- From Up The River -
Telegrams from up the river reported the river rising at a rate of six inches an hour until about five o'clock when at Lock No. 4, it had been reduced to two inches per hour and at that time there was nineteen and three fourths feet of water at this point. About eleven o'clock a large fleet of coal boats hove in sight of the city adrift with no one aboard. Some thirty packages were in the fleet. It seemed certain that the fleet floating abreast of the channel would sweep the landing and cause immense destruction to the crafts moored there; but fortunately the fears were dispelled when it became evident that the fleet could not pass the railroad bridge without striking one or moor of the piers. The people lined the bridges and shores in great numbers, and when the crash came it caused a shudder among them to see the property so melt away in the angry waters. The entire fleet sunk, with the exception of one loaded coal boat, which floated past and slightly rubbed one of the piers of the Smithfield street bridge, and passed into the Ohio river in a sinking condition.
At Augustine's Landing, near Six Mile Ferry, five coal boats tore loose and came down the river. One belonging to Henry H. Collins, sunk at the mouth of Ferry street, and one belonging John H. McCloskey, was sunk at the railroad bridge. At Stone Brother's Coal Works, opposite McKeesport, a new barge broke loose and floated away.
At about noon the dock of Messrs. Horner & Sons, at McClung's Landing, broke loose and floated away, with a coal bottom attached. The dock came over the dam and swept broadside against the piers of the upper Birmingham bridge. O'Neil's coal fleet was moored to this pier, and was in eminent danger from the dock. The formidable object, however, broke in two and the separated halves floated down one on each side of the pier, barely missing the fleet. One coal boat, belonging to the Grand Lake Coal Company, moored near the Point, was struck by a flat and sunk.
At Elizabeth this morning a number of coal boats and barges, and a large quantity of lumber and log rafts, principally belonging to Capt. Joe Walton, were swept away. It being estimated that the loss will reach $20,000.00.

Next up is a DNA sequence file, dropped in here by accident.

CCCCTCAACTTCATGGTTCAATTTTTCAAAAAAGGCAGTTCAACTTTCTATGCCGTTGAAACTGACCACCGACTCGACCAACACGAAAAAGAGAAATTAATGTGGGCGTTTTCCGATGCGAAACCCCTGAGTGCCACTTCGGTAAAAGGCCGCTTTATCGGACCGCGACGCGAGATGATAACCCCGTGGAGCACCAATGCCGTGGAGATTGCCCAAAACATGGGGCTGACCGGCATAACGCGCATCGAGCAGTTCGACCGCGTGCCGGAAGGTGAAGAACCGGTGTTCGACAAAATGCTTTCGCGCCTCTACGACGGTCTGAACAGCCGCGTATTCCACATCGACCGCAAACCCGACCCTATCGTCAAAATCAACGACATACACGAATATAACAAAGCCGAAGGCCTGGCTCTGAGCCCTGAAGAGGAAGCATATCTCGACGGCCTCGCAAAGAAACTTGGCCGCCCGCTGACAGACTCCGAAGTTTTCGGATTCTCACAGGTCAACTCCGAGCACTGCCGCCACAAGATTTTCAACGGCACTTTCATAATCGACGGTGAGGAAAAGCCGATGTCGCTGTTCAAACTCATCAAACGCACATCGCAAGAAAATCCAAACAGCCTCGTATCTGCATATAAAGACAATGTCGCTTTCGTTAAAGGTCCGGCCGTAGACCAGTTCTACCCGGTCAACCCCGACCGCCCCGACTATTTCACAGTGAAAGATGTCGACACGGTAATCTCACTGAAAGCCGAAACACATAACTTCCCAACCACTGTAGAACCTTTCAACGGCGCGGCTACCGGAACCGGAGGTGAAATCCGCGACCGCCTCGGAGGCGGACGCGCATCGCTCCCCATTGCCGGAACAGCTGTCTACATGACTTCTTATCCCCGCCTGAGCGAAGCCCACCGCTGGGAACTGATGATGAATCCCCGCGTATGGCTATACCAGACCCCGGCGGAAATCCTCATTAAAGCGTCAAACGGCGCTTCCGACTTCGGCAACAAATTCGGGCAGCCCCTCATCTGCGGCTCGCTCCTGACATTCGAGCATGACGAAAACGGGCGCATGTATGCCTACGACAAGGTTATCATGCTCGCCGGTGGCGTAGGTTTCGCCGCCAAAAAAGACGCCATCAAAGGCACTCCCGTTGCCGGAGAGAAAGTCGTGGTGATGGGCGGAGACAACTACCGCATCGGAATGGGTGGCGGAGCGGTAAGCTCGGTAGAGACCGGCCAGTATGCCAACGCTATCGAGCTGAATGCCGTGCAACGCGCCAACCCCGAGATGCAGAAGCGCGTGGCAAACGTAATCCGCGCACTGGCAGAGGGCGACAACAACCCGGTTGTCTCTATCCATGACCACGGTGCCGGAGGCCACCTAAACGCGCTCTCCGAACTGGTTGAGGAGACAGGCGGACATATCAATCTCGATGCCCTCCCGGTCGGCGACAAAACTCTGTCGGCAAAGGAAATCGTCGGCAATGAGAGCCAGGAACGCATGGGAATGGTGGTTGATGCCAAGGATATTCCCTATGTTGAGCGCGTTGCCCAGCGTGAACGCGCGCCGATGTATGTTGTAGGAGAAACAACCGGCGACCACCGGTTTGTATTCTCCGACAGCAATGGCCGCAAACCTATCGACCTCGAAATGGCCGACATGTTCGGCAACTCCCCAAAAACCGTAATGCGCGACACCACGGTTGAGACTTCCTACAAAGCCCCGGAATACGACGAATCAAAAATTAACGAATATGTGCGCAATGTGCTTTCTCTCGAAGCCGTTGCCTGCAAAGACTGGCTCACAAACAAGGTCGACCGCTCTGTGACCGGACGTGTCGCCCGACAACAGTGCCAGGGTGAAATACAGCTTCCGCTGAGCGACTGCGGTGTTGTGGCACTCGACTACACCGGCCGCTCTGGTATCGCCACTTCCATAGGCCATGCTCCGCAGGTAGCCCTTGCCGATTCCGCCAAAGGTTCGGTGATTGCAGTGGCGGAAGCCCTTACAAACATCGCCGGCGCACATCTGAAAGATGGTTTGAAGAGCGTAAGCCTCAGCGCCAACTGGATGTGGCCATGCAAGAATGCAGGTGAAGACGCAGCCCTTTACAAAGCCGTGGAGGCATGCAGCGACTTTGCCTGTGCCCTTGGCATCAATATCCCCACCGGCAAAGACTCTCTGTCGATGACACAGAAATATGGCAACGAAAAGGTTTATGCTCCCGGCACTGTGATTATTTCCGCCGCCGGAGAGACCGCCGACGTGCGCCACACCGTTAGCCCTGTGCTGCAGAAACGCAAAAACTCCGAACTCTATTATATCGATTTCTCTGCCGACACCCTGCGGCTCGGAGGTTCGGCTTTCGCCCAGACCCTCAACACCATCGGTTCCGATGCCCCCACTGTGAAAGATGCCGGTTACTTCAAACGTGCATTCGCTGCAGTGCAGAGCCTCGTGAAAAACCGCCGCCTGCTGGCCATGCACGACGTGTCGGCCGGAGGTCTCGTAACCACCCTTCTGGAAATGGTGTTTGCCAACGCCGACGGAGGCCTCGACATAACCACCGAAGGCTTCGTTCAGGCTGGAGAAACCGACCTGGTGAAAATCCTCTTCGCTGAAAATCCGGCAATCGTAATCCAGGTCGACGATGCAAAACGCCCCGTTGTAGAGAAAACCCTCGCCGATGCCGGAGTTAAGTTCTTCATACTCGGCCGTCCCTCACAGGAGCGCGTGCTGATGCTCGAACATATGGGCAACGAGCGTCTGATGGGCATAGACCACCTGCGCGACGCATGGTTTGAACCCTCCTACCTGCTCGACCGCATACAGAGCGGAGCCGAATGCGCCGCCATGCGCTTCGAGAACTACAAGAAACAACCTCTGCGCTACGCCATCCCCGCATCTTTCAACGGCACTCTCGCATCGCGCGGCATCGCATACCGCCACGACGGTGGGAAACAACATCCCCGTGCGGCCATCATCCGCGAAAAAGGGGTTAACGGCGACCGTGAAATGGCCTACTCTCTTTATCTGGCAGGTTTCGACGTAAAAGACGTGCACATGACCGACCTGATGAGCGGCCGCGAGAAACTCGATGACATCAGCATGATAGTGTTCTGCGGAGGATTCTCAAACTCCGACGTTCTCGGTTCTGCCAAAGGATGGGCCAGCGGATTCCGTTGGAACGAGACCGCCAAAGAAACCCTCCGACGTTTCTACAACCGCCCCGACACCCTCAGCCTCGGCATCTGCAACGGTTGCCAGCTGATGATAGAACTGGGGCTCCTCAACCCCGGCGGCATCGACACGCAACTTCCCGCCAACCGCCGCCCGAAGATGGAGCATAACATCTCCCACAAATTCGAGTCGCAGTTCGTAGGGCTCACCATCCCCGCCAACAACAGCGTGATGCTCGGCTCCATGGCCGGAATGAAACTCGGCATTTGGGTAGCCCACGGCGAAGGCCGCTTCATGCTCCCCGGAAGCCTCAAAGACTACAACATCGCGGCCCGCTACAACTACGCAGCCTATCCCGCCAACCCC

- At Brownstown -
About twelve o'clock , a mass of lumber, empty coal boats, boat bottoms, etc., were swept away from the landing of Phillips & Mittenzwel, at Brownstown, and was carried rapidly down by the current. The floating mass struck two flats of coal belonging to, McKnigkt, Duncan & CO., of the Birmingham Iron Works, moored on the same side of the river, sinking both of them. Passing over the dam, a loaded coal boat belonging to Wm. Clark was struck and sunk; the mass passed by the piers of the Birmingham bridge and the railroad bridge, but part of it struck the Smithfield street bridge and was sunk. The remaining portion passed under the bridge, and carried with it two empty barges and one empty flat boat belonging to Walton & Co. These in turn were carried down with the current, and struck the head of a tow coal of barges in tow of the Lion, and sinking two barges and one flat, and breaking the cam and damaging the wheel of the steamer. A barge in tow of the Niagara, belonging to Walton & Co., was also injured by the same mass of wrecked matter.
- The Losses -
It is impossible at present to estimate closely the total loss by the flood. The item of coal alone will amount to perhaps sixty thousand dollars, and it is thought that the total loss on the Monongahela will not fall short of three hundred thousand dollars.
- At Midnight -
Last night at twelve o'clock the river stood 19 feet 10 inches, and was about on a stand. It is thought that the climax is reached, or that it will not rise above 20 feet. No further losses could be ascertained, and no more are anticipated.